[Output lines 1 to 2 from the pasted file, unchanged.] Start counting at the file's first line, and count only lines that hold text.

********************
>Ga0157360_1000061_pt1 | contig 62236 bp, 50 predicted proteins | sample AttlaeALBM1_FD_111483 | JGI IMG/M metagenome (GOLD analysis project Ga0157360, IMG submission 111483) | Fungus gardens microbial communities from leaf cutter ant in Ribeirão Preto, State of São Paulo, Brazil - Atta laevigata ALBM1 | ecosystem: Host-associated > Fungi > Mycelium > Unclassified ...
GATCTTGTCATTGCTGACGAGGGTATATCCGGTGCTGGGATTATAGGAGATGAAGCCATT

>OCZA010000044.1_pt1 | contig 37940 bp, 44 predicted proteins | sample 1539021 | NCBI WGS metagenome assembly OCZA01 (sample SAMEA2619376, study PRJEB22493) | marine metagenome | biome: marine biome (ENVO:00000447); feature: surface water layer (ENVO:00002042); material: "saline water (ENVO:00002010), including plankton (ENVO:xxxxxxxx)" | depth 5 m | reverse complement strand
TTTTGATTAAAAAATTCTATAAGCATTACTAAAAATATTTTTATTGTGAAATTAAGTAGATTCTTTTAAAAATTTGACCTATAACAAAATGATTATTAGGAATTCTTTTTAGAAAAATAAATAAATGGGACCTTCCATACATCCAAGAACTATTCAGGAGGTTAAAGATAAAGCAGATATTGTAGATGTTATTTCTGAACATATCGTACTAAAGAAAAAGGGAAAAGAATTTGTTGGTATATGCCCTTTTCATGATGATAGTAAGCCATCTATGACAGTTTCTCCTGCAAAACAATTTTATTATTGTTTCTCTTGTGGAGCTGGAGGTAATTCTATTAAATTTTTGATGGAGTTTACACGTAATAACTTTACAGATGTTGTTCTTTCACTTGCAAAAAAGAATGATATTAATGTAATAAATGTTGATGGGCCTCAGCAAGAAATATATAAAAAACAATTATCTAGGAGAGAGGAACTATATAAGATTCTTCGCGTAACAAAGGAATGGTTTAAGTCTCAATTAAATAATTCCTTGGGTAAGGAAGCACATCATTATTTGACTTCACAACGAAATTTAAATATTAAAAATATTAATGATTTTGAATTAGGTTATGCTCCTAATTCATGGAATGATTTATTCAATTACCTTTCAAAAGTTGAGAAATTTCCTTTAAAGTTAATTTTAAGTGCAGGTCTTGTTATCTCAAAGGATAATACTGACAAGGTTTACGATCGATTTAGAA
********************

>Ga0157360_1000061_pt1 | contig 62236 bp, 50 predicted proteins | sample AttlaeALBM1_FD_111483 | JGI IMG/M metagenome (GOLD analysis project Ga0157360, IMG submission 111483) | Fungus gardens microbial communities from leaf cutter ant in Ribeirão Preto, State of São Paulo, Brazil - Atta laevigata ALBM1 | ecosystem: Host-associated > Fungi > Mycelium > Unclassified ...
GATCTTGTCATTGCTGACGAGGGTATATCCGGTGCTGGGATTATAGGAGATGAAGCCATT